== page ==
What are they?
The commissures are fibre tracts connecting the two hemispheres. There is a posterior commissure, which connects midbrain and diencephalon structures, and lies just in front of and above the superior colliculi, below the pineal gland. The posterior commissure is not always easy to see on a high detailed structural scan, and it is very unlikely you will be able to discern it on functional images.The anterior commissure (AC) connects the middle and inferior temporal gyri of the two hemispheres, and runs across the midline just in front of the fornix. It is relatively easy to see on most structural scans.
Why the commissures?
The commissure have become key landmarks, because Talairach and Tournoux chose them to determine the standard alignment of the brain for their famous atlas. To align a scan to Talairach space, a brain has to be set so that the anterior and posterior commissures are on a horizonatal line.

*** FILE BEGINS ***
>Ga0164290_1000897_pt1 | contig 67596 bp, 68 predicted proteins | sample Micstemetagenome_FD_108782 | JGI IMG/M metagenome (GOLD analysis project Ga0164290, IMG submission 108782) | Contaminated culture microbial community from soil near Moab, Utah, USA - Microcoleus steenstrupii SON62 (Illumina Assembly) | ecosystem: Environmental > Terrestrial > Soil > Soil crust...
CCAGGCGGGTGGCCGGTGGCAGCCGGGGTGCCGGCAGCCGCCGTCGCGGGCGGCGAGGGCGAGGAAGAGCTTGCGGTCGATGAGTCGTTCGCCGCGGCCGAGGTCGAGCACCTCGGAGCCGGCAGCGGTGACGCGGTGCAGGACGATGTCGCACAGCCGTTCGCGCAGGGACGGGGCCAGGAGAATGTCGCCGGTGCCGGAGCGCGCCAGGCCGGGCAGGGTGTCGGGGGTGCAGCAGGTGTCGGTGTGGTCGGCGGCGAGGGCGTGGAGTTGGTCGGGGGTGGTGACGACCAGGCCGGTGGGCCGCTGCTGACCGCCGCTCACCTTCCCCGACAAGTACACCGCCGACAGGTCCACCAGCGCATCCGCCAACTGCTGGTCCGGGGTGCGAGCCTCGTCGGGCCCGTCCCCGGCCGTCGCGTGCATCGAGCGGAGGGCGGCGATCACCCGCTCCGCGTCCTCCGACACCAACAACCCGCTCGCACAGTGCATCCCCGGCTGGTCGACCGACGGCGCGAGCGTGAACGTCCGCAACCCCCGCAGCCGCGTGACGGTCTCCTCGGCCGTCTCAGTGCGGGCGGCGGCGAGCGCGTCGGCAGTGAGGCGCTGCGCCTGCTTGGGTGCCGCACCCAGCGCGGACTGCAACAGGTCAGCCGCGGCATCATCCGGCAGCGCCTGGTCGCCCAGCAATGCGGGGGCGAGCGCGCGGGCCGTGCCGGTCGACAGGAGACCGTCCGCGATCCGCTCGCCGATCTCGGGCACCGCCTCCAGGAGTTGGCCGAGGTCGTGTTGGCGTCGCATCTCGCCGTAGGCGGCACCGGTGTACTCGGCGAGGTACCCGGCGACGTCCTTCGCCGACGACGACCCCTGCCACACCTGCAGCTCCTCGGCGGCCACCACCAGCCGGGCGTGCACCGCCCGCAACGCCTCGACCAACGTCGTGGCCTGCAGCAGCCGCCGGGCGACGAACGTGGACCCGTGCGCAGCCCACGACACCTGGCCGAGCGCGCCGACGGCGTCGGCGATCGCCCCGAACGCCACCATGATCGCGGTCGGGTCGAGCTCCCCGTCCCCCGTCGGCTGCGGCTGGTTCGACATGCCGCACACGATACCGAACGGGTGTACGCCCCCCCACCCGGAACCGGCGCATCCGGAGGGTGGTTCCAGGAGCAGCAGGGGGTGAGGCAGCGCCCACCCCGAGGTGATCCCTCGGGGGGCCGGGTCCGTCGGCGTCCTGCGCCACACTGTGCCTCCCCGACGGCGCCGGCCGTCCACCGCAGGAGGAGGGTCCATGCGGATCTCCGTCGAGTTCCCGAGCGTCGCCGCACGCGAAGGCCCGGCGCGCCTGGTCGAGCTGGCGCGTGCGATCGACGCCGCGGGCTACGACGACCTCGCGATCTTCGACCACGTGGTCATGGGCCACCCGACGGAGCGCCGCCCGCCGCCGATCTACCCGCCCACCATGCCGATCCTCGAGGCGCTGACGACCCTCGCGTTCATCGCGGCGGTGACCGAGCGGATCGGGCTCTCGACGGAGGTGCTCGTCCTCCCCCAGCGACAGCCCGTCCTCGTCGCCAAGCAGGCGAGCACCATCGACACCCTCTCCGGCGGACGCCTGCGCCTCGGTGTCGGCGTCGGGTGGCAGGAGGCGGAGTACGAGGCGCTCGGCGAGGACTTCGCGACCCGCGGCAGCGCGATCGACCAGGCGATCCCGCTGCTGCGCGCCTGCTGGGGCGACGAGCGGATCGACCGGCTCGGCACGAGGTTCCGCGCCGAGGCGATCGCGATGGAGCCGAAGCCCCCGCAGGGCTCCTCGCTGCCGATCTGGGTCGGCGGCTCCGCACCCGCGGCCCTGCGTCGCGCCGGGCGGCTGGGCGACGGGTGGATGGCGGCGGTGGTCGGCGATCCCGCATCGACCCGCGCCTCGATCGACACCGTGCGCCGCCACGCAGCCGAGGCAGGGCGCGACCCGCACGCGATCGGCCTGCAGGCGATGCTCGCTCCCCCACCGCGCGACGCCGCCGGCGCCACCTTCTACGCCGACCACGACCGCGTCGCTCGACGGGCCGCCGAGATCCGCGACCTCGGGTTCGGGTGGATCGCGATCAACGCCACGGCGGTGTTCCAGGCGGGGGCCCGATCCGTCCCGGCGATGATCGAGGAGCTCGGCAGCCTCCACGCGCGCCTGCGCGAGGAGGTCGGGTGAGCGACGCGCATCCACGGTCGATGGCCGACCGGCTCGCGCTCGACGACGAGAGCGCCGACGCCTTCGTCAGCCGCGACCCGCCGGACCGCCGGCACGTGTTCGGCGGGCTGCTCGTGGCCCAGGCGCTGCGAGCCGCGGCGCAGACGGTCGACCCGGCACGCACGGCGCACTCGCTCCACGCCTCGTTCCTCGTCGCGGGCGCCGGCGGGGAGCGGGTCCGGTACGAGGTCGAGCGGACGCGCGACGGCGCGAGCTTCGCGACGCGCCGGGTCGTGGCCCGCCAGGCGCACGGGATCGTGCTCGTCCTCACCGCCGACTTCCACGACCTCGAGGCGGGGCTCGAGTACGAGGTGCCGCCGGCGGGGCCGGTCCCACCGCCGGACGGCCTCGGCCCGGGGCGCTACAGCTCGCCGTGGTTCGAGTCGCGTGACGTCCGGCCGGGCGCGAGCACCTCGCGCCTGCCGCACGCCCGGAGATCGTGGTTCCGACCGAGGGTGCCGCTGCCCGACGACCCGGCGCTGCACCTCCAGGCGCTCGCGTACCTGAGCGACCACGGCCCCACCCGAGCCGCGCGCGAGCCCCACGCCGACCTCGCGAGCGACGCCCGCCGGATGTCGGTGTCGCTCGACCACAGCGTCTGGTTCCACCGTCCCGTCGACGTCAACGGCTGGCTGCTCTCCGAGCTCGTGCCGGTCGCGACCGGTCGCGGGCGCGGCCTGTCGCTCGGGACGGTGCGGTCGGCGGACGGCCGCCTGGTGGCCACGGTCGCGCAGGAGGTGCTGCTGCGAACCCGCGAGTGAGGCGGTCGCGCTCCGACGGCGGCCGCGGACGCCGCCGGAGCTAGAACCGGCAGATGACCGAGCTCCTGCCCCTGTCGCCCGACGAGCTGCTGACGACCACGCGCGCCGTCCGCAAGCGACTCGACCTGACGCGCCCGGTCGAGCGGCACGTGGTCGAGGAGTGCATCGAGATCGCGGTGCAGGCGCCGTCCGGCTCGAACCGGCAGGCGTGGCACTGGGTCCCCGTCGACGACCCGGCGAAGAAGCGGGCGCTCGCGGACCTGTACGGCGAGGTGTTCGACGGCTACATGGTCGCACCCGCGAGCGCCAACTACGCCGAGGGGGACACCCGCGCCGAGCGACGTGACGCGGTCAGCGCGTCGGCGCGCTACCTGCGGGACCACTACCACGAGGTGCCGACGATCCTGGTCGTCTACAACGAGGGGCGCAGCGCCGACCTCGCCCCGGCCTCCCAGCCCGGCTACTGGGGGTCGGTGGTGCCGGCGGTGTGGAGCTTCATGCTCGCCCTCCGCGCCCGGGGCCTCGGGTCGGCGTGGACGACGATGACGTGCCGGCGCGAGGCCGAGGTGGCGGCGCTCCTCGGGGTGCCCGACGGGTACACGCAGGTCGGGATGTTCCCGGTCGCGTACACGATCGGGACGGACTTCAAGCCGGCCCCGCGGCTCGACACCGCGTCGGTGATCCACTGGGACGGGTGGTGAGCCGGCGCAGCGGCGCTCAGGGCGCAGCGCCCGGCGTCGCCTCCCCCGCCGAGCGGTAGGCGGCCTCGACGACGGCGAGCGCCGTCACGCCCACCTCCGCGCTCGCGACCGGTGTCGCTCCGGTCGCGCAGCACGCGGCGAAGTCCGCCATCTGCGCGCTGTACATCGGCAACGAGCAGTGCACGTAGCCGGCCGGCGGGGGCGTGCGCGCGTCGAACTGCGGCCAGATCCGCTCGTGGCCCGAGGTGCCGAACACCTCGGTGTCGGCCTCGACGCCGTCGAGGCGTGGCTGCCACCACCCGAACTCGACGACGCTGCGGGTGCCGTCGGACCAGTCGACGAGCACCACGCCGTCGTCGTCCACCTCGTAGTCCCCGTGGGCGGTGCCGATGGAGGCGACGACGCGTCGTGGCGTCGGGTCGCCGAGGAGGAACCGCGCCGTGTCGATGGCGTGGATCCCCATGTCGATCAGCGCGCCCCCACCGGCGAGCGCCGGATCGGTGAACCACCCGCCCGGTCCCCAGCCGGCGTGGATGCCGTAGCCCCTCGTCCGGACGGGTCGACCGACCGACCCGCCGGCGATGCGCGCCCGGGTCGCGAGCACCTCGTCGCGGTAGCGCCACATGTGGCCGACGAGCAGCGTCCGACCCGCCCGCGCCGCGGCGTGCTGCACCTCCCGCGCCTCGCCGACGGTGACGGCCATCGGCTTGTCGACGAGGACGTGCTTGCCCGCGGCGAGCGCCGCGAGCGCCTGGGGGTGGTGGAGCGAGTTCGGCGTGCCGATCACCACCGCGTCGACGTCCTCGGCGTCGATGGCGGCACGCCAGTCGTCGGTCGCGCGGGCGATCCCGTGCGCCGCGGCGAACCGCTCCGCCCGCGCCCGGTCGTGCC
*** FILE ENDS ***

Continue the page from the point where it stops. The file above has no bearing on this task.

Where are they?
Below is a little schematic (from Chris Rorden's MriCro tutorial) of a sagittal brain view. The anterior commissure is shown in red, and the posterior commissure in yellow.
The image below shows the anterior commissure on an iconic brain from the MNI series (see the MNI space page for details). The AC is at the virtual intersection of the red lines.
The AC is best seen on slice 91 in X, 131 in Y and 67 in Z of the iconic brain image.
Below is an image showing the PC on the same brain, again at the (truncated) intersection of the red lines. The PC can best be seen at slices X 91, Y 103 and Z 70. Note that this brain is not exactly oriented according to the Talairach system, as the two commissures are not on the same axial plane.
It may be useful to scroll through the iconic brain image provided with MRIcro or MRIcroGL, to get used to the landmarks around the commissures.
Here is the position of the anterior commissure on the MNI 152 average brain; first on the the T1 average:
and next on the T2 average (which is more similar to EPI images).
Specifying the commissures on low resolution images, such as functional images, requires a little guesswork, combined with a knowledge of where the commissures are in relation to anatomy that you can see, such as the thalamus, brainstem, and corpus callosum.
Matthew Brett, Chris Rorden 17/12/99
J. Talairach and P. Tournoux, "Co-planar Stereotaxic Atlas of the Human Brain: 3-Dimensional Proportional System - an Approach to Cerebral Imaging", Thieme Medical Publishers, New York, NY, 1988
H.M. Duvernoy, "The Human Brain: Surface, Blood Supply, and Three Dimensional Sectional Anatomy", second edition, Springer, Vienna, 1999